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Jennifer Eberhardt, author of ‘Biased,’ to speak at Randolph College in October

Jennifer Eberhardt

Jennifer Eberhardt

Social psychologist Jennifer Eberhardt will speak about her 2019 book, Biased: Uncovering the Hidden Prejudice that Shapes What We See, Think, and Do, at Randolph College next month.

A 2014 recipient of the MacArthur Genius Grant, Eberhardt is one of the world’s leading experts on unconscious racial bias and has extensively studied the consequences of the psychological association between race and crime.

“At this moment in our nation’s history when we are once again fighting racism and racial injustice issues, it is even more important for each of us to understand how we can better interact with one other,” said Randolph President Bradley W. Bateman. “I am particularly happy that we are able to bring Dr. Eberhardt to our campus and to our city. She is at the cutting edge of research and insight on this topic, and she will add to the very important conversations that are happening in our community. We are proud to offer this opportunity, not just to our own campus, but to the broader Lynchburg area.”

Her lecture will be held at 7 p.m. Wednesday, Oct. 27, in the College’s Smith Hall Theatre. In it, Eberhardt will offer a behind-the-scenes look at her research, sharing stories and science to uncover how implicit bias shapes our visual perception, attention, memory, and behavior.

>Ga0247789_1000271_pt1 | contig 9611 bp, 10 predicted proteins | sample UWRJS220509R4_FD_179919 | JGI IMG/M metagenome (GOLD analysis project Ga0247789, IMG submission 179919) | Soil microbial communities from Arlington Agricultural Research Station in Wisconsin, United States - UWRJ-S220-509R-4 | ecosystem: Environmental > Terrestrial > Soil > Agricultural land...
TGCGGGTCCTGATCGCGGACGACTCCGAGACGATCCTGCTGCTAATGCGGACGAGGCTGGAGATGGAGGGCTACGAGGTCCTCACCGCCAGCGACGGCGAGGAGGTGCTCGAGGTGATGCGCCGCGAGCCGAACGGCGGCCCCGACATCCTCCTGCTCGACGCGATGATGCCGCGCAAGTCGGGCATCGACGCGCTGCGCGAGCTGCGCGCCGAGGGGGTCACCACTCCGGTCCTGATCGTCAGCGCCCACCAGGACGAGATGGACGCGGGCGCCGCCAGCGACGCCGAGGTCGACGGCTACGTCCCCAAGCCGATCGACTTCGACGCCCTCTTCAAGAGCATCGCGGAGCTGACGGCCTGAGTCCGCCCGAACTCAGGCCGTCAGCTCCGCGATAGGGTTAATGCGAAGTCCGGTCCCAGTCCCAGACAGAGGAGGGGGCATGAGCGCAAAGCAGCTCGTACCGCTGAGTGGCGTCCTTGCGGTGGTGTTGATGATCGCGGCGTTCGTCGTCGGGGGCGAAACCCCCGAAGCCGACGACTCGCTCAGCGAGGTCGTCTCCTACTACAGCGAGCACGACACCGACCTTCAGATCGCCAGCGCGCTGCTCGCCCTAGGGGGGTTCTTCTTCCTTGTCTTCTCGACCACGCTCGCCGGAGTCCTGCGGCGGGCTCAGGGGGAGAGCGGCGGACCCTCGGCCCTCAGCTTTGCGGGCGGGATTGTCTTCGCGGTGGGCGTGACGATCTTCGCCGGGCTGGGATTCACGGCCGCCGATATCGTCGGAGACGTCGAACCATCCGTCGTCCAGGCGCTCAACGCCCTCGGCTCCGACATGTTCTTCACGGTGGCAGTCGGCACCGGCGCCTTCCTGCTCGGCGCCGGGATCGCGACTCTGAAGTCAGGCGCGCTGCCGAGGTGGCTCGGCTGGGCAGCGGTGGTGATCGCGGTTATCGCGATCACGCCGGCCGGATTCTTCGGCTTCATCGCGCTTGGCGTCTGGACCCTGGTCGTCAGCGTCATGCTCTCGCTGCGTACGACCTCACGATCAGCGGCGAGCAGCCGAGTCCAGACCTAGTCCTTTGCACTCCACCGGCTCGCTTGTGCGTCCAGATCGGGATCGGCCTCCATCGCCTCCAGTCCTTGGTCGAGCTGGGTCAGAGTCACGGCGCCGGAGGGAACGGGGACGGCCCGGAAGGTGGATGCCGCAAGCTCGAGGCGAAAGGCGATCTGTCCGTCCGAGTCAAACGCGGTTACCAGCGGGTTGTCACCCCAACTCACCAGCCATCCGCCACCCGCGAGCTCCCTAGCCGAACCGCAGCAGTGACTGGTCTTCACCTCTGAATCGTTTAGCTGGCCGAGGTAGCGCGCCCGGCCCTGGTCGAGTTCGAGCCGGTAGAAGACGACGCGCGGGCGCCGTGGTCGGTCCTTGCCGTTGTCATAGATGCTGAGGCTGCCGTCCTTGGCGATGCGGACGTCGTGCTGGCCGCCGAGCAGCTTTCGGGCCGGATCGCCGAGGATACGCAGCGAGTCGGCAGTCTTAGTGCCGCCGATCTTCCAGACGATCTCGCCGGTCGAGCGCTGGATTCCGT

Over the years, she’s conducted experiments showing how racial bias can lead to disparities in education, employment, housing, and the criminal justice system. Eberhardt uses a range of methods, from laboratory studies to field experiments, to reveal the extent to which racial imagery and judgements can take root.

She’ll also talk about police departments that are implementing her strategies, which combine social psychological insights with technology to improve outcomes in the criminal justice system and beyond.

Eberhardt is a professor of psychology at Stanford and was named one of the 100 Leading Global Thinkers by Foreign Policy magazine. She’s been elected to the National Academy of Sciences, and the American Academy of Arts and Sciences. She also is co-founder and co-director of SPARQ (Social Psychological Answers to Real-World Questions), a Stanford Center that brings together researchers and practitioners to address significant social problems.

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